Washington’s new ambassador to Russia, reset-architect Michal McFaul, was sworn in on Tuesday. US-Russia relations have certainly taken a bit of a beating of late. In December, Hillary Clinton faced verbal excoriation from Vladimir Putin for her stance on the protest movement. In addition to this, missile defense remains unresolved, the situation in Syria is a nexus of East/West disagreement, and despite some flexibility in its verbal stance on Iran, Moscow remains resolute in opposing sanctions. So how will McFaul, who was a special assistant to the President on Russian and Eurasian affairs, fare on his Russian ‘adventure’ as Clinton puts it? Many have taken the nomination of the Stamford Professor as a sign that Obama is committed to re-galvanising the reset. Dan Peleschuk from Russia Profile considers the sixth ambassador’s credentials, and whether these will be enough to make a difference to bilateral relations in the tense pre-election period:
[...] McFaul has amassed a wealth of contacts and built solid relationships with his Russian counterparts. Having spent sporadic periods living, studying and working in both the Soviet Union and Russia, he has firsthand experience in building workable contacts with top political players in Russia throughout the past 20 years. McFaul is so familiar and respected in Russian circles that when Obama informed President Dmitry Medvedev of his selection last year, Clinton said, the Russian president reportedly answered, “Of course. He’s a tough negotiator.”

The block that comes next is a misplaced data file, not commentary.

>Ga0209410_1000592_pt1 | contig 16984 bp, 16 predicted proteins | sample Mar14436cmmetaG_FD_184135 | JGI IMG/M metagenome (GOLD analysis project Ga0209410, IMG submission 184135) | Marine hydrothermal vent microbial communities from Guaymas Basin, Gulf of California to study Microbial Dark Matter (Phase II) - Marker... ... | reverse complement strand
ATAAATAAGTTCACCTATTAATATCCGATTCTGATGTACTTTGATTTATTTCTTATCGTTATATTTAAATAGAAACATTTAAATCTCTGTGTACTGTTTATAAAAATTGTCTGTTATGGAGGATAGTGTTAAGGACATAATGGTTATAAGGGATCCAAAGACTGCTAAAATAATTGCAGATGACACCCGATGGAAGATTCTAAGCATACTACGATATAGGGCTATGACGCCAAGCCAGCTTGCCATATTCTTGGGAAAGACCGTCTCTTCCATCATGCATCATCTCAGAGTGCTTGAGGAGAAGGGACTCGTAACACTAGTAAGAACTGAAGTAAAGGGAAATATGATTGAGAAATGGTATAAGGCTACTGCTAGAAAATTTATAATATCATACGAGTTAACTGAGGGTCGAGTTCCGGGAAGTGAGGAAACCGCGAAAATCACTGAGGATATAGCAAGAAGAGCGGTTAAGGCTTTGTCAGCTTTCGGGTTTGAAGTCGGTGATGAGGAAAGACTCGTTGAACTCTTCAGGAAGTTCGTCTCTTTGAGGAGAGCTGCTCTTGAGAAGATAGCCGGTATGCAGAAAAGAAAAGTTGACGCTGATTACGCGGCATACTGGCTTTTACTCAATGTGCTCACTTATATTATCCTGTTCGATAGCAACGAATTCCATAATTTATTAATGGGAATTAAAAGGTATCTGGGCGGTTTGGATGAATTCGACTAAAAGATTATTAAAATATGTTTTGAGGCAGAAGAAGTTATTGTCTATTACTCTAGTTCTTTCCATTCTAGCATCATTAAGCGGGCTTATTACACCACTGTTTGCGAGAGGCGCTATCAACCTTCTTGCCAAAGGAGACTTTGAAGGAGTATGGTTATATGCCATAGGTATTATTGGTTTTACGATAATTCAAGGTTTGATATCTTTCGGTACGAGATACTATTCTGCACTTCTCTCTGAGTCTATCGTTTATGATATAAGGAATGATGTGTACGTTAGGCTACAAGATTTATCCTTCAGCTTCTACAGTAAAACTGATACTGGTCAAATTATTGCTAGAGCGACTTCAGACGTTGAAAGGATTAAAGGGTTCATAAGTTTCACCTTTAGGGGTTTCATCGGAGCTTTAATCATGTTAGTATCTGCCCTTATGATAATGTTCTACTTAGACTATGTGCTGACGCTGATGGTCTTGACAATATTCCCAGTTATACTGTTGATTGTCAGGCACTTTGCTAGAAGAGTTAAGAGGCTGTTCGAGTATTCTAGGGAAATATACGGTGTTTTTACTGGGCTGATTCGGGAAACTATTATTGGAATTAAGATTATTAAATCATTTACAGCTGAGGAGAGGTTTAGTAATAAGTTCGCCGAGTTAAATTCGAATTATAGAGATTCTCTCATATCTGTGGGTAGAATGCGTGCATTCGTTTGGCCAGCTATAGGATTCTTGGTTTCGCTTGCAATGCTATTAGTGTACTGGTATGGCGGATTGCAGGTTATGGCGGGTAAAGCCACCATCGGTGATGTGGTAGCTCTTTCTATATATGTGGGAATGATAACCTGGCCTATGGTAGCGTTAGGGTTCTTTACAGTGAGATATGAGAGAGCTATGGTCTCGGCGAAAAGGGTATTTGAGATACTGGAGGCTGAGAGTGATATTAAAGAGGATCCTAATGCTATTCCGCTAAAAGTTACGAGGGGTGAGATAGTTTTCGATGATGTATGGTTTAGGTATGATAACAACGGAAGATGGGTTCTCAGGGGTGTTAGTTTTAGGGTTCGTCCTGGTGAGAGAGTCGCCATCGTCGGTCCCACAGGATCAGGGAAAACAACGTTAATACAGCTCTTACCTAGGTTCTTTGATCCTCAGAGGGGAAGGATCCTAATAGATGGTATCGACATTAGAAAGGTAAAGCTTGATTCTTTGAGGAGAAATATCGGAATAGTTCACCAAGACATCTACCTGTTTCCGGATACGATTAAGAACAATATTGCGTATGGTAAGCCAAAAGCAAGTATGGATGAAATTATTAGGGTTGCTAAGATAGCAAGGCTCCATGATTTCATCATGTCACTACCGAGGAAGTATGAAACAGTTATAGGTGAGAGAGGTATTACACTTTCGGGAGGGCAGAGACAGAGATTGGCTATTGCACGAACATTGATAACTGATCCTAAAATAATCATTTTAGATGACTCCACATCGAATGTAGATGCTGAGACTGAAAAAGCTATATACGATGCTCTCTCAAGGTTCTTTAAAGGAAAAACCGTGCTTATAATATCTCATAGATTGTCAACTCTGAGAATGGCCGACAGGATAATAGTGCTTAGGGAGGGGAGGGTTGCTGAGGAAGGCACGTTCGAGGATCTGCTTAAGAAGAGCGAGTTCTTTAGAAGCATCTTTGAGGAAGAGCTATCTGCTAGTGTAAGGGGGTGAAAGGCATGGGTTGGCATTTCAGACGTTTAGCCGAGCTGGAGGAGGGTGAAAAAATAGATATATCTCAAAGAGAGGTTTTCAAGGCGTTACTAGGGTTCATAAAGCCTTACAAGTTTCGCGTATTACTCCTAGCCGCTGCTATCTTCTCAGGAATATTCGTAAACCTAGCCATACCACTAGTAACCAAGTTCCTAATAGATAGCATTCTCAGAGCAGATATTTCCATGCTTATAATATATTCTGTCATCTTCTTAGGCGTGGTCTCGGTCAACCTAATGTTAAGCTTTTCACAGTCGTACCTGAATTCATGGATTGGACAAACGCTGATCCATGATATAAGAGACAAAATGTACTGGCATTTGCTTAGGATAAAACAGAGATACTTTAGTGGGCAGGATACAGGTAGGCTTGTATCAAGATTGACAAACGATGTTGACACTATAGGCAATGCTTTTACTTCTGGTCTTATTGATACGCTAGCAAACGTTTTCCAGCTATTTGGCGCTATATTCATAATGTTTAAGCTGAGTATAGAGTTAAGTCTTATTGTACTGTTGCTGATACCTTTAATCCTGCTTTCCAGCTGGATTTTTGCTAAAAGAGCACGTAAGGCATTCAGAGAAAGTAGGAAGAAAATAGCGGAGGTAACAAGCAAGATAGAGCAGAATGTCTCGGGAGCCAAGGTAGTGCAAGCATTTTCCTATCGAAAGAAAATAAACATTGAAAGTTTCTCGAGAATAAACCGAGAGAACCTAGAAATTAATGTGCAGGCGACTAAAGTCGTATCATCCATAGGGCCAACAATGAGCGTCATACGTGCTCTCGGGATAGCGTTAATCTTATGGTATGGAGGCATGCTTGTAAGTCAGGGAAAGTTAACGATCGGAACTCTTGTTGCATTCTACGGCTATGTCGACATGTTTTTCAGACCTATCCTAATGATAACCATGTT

For this reason, many have hailed McFaul as the ideal candidate. And according to Matthew Rojansky, the deputy director of the Russia and Eurasia program at the Carnegie Endowment for International Peace, McFaul has proven himself a worthy ally on both sides of the fence. “You could see how seriously he takes the responsibility and how well-respected he is not only by his own team from the administration, but by the secretary of state, State Department colleagues, and colleagues throughout government,” said Rojansky, who attended McFaul’s swearing in ceremony. “You could also see that he has earned respect from the Russian side, including [Russian] Ambassador [Sergey] Kislyak, who was there, and from many of Russia’s neighbors.”
Yet campaign season has befallen both the United States and Russia, and has inevitably shifted the electorates’ focus from foreign to domestic issues. To this end, other experts remain more cautious about McFaul’s potential influence. While he is among the most experienced and well-suited men for the job, according to Fyodor Lukyanov, editor in chief of Russia in Global Affairs, McFaul’s arrival comes at a touchy time and his work will be limited largely to damage control. “If somebody uses foreign policy issues in an election campaign, it’s usually to blame the opposite side – and this is quite common for both countries,” he said. “I’m afraid that for ambassadors, this will be quite a difficult period.”
Read the whole piece here.